“Last week, COVID-19 claimed a life every three minutes – and that’s just the deaths we know about”, said Tedros Adhanom Ghebreyesus, WHO Director-General, briefing the media at the agency’s headquarters in Geneva.
According to WHO’s Coronavirus Dashboard which has collated key statistics since early in the pandemic, the cumulative cases worldwide now stand at 765,222,932, with nearly seven million deaths: the precise figure currently stands at 6,921,614.
As of 30 April, a total of more than 13.3 billion vaccine doses have been administered worldwide.
‘Still killing, still changing’
He said the virus – first made a public health emergency of international concern by the WHO chief on 30 January, 2020 – was here to stay: “It is still killing and it is still changing. The risk remains of new variants emerging that cause new surges in cases and deaths.”
He said that the decision had not been made lightly. For the past year, the WHO-led Emergency Committee had been carefully examining the data, on the right time to lower the alarm.
For over 12 months, the pandemic “has been on a downward trend”, he said, with immunity increasing due to the highly effective vaccines developed in record time to fight the disease, and infections. Death rates have decreased and the pressure on once overwhelmed health systems, has eased.
“This trend has allowed most countries to return to life as we knew it before COVID-19”, Tedros added.
‘Torrent of mis- and disinformation’
But he reflected that the impact of the pandemic had “exposed political fault lines, within and between nations. It has eroded trust between people, governments and institutions, fuelled by a torrent of mis- and disinformation.”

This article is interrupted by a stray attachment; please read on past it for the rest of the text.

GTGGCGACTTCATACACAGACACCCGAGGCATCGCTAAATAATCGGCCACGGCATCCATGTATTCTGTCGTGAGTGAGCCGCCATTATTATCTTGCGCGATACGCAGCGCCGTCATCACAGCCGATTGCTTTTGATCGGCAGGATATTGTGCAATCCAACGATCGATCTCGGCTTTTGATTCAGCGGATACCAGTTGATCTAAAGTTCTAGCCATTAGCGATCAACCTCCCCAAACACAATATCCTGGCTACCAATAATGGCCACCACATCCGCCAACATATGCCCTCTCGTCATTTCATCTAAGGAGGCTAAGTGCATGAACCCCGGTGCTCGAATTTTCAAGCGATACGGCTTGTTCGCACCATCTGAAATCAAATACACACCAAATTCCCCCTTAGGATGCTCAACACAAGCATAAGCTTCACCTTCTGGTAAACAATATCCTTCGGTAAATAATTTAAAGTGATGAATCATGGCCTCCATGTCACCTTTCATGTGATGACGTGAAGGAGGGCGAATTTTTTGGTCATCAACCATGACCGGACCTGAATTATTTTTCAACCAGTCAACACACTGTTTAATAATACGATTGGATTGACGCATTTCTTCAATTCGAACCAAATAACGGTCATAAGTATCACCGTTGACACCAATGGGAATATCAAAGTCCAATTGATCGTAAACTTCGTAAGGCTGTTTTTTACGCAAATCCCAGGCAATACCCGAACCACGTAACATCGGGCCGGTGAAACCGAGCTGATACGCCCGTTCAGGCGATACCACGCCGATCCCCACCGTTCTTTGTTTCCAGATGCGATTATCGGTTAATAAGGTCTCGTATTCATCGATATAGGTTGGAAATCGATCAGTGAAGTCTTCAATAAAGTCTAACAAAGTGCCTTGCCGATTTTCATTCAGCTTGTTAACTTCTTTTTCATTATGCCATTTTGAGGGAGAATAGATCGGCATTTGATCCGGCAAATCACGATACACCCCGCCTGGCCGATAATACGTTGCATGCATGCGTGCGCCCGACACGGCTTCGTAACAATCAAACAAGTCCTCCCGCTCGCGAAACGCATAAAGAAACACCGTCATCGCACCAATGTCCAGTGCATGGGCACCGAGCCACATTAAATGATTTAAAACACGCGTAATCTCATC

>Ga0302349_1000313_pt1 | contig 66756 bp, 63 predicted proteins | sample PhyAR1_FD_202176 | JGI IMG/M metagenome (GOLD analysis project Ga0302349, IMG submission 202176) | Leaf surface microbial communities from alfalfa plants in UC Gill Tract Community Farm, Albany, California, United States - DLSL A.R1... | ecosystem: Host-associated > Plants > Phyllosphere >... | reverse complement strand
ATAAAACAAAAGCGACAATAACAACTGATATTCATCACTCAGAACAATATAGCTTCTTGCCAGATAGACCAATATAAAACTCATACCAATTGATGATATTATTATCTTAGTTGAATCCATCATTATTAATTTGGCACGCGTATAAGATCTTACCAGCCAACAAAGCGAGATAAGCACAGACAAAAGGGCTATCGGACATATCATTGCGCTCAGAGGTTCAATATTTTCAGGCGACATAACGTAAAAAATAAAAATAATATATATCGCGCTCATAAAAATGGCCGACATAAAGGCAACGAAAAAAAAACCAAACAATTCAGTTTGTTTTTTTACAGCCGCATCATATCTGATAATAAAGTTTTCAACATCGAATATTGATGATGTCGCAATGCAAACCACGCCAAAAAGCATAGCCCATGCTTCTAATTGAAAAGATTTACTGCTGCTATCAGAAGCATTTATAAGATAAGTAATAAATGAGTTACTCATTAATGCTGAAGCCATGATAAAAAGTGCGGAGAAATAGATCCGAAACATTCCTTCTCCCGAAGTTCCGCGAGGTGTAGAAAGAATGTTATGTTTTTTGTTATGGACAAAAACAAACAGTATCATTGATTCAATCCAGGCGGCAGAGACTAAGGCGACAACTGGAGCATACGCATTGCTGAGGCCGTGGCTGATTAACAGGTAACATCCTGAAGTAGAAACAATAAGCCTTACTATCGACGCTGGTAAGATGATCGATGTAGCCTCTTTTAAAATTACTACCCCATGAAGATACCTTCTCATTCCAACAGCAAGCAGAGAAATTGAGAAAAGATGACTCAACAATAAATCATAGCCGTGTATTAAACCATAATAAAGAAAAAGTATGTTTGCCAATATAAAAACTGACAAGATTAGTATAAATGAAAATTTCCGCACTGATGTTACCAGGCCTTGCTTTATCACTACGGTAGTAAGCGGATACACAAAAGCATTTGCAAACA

Tedros also noted the enormous damage inflicted on all aspects of global life by the virus, including enormous economic upheaval, “erasing trillions from GDP, disrupting travel and trade, shuttering businesses, and plunging millions into poverty.”
He reminded that as he was speaking, thousands around the world continue to fight for their lives in intensive care, and millions more, will live for the foreseeable future, “with the debilitating effects” of post-COVID conditions, or so-called “long COVID”.
The WHO chief said that at one level, the end of the emergency was a moment to celebrate, and he paid tribute to the “incredible skill and selfless dedication of health and care workers” worldwide.
Reflecting on the ‘deep scars’
But at another level, it was a time for deep reflection, with COVID continuing to leave “deep scars on our world.”
“These scars must serve as a permanent reminder of the potential for new viruses to emerge, with devastating consequences”, he said.
Learn from mistakes
Many mistakes were made, including a lack of coordination, equity and solidarity, which meant that existing tools and technologies were not best used to combat the virus.
“We must promise ourselves and our children and grandchildren, that we will never make those mistakes again”, he said.
“This experience must change us all for the better. It must make us more determined to fulfil the vision that nations had when they founded the WHO in 1948: the highest possible standard of health, for all people.”